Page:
"That stuff that comes out, it just looks like brown sludge coming out," Tomasko told CBS News, saying he saw that runoff when going out to get samples. They were offshore about 1.8 miles when they saw the "plume" coming out.
"In Sarasota Bay, normally this time of year the water is beautiful blue-green, gorgeous," Tomasko said, adding that now, it "looks like root beer, smells like dead fish rolled into compost."
It wasn't turbidity, he said, but tannins — fermented organic material — in roughly the top five feet of the water.
Several waterways have turned into a massive "underwater compost heap" filled with organic material washed in by the storm, Tomasko said. That material is naturally broken down by bacteria, and because of the surplus of materials, it's already causing algal blooms.
In some areas, the water is layering out beneath those blooms, with the bottom layer becoming significantly darker with depleting oxygen levels, he said, adding that this combination can be deadly for marine life.
"You just swim away if you're a big fish, but if you're a small fish, you can't swim far enough to get away from this," he said. "And if you're like something that lives on the bottom of the bay, like an oyster or clam, or a worm or a sea star, it might be that that's going to kill you in place. So, we're probably going to see, I think, a massive amount of fish kill."
Organic material is expected after a major storm, from plants getting destroyed in the wind and rain and excess water. But a lot of the stuff entering the environment isn't natural.
Local environmental group Tampa Bay Waterkeeper conducted their own samples and found that roughly half of their sampling sites "exceeded recreational fecal indicator bacteria limits." Based on their data, they have urged people to avoid getting in the water at six local spots – William's Park, Davis Island Boat Ramp, Rivercrest Park, St. Petersburg Marina, USF Beach and Water Works Park.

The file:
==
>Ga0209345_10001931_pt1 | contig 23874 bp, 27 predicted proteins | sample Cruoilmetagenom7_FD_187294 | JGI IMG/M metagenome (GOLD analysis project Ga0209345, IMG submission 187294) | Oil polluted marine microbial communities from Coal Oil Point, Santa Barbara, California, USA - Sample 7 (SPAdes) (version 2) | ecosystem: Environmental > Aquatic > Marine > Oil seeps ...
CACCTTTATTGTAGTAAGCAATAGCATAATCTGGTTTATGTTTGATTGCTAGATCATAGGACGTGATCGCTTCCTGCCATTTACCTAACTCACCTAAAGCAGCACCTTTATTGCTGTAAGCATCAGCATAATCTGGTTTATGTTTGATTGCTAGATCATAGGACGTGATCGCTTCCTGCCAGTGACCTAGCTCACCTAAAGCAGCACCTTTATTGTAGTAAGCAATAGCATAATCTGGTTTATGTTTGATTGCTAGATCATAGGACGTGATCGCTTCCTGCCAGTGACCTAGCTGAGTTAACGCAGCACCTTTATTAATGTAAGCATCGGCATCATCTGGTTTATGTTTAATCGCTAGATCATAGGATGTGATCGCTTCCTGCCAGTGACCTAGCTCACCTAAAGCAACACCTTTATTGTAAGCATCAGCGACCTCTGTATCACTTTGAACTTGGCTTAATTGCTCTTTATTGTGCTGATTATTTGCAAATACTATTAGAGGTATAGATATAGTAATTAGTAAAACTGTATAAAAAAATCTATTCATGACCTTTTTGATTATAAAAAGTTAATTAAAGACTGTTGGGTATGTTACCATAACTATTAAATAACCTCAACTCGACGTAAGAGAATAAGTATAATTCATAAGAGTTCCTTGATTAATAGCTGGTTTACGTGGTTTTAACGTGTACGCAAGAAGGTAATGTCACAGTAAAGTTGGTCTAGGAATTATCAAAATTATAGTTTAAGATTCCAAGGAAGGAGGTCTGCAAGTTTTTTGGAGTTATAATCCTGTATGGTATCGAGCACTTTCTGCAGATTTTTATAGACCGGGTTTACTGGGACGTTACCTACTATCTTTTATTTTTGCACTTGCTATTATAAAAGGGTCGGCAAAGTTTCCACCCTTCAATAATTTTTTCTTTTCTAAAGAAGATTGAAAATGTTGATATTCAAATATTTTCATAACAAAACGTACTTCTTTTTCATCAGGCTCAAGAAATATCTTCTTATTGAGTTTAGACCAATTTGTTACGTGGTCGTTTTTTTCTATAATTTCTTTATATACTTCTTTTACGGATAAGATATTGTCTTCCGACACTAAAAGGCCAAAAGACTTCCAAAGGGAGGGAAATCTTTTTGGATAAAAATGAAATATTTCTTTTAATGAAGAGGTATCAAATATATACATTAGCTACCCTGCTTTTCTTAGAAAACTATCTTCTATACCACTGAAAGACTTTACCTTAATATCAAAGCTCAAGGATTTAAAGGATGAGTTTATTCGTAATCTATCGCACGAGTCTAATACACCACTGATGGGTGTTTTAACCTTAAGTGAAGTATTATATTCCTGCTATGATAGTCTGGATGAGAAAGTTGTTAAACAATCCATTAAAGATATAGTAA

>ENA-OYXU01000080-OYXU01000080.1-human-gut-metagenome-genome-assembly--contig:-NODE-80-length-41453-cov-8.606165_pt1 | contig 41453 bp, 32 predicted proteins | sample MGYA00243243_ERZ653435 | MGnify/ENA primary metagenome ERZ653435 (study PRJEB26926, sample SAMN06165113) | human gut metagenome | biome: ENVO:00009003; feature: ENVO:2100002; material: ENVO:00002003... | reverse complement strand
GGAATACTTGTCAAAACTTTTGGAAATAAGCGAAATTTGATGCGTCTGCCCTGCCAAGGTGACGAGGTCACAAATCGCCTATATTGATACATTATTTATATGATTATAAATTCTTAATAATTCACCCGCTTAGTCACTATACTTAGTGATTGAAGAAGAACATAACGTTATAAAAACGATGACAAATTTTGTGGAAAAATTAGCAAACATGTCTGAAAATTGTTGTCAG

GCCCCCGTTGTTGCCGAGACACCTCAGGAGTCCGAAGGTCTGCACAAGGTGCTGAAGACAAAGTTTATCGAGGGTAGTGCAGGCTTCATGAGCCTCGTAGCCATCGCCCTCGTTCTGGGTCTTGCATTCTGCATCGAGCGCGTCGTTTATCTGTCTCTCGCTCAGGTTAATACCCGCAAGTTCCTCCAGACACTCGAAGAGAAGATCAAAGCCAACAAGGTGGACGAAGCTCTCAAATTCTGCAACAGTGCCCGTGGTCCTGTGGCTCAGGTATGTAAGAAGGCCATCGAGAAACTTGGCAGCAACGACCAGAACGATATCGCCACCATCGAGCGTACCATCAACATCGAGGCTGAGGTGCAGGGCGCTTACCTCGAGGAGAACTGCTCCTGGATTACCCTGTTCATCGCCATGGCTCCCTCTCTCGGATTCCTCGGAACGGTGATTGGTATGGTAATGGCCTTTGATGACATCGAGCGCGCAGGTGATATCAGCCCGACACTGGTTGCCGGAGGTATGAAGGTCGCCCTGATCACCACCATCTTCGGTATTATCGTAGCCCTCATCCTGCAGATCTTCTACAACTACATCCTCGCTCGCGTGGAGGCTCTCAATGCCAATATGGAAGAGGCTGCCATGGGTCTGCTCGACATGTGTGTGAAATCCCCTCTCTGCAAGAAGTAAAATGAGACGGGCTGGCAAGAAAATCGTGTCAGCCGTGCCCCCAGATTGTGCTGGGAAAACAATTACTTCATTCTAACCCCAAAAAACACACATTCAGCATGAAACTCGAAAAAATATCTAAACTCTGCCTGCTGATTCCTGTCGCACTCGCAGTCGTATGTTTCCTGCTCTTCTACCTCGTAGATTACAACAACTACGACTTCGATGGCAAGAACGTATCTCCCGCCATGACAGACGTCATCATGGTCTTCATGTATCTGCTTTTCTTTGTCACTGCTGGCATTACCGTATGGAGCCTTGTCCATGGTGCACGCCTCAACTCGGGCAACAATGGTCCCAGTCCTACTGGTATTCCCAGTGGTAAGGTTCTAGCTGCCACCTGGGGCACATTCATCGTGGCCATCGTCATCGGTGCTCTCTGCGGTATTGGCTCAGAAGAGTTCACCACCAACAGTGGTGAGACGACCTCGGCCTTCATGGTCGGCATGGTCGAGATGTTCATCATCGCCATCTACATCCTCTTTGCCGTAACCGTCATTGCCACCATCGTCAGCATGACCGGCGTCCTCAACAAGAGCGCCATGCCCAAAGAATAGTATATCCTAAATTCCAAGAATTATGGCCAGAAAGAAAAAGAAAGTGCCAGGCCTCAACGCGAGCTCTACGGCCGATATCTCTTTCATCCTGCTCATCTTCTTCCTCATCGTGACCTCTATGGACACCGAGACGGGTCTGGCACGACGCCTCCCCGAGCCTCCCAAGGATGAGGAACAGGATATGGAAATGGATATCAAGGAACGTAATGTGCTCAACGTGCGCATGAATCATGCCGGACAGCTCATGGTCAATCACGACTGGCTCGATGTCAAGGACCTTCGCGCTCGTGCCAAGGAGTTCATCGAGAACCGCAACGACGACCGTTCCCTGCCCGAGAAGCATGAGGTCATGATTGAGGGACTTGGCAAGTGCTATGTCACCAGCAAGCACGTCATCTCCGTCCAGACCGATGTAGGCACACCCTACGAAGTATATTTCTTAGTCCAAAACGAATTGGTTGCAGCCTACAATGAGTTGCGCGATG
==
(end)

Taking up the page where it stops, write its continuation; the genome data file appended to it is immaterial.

Florida Fish and Wildlife Conservation Commission has also found concentrations of Karenia brevis, the organism that causes red tide, in Northwest Florida.
"The thing that freaked me out was, we were going down this street – it's now like a creek – and there's five portapotties...they're all blown over on the side and just there in the water," Tomasko said. "So, cars, trucks, dead animals, alligators, snakes, it's just a mess right now."
There have also been numerous reports of wastewater overflows, he said. In the days following Hurricane Ian, Tomasko said he received 13 notices of overflowing wastewater treatment plants in Manatee and Sarasota Counties alone. He believes those aren't the only overflows — there's a wastewater plant five blocks from his home that's overflowing but hasn't been recorded, he says.
With all of these issues coinciding, Tomasko is concerned that Florida will see something similar to what happened after 2004's Hurricane Charley, when all of Charlotte Harbor had a months-long "oxygen crash."
"We had no oxygen in the river up to 100 miles upstream for about three months," he said. "So, all the fish that lived in that river just basically died and then they got washed down to the harbor."
And after Ian, he said, it "looks really bad."
"And this is worse than Charley," he said. "...We don't really know what this is gonna do. ... We don't know how resilient our systems are gonna be."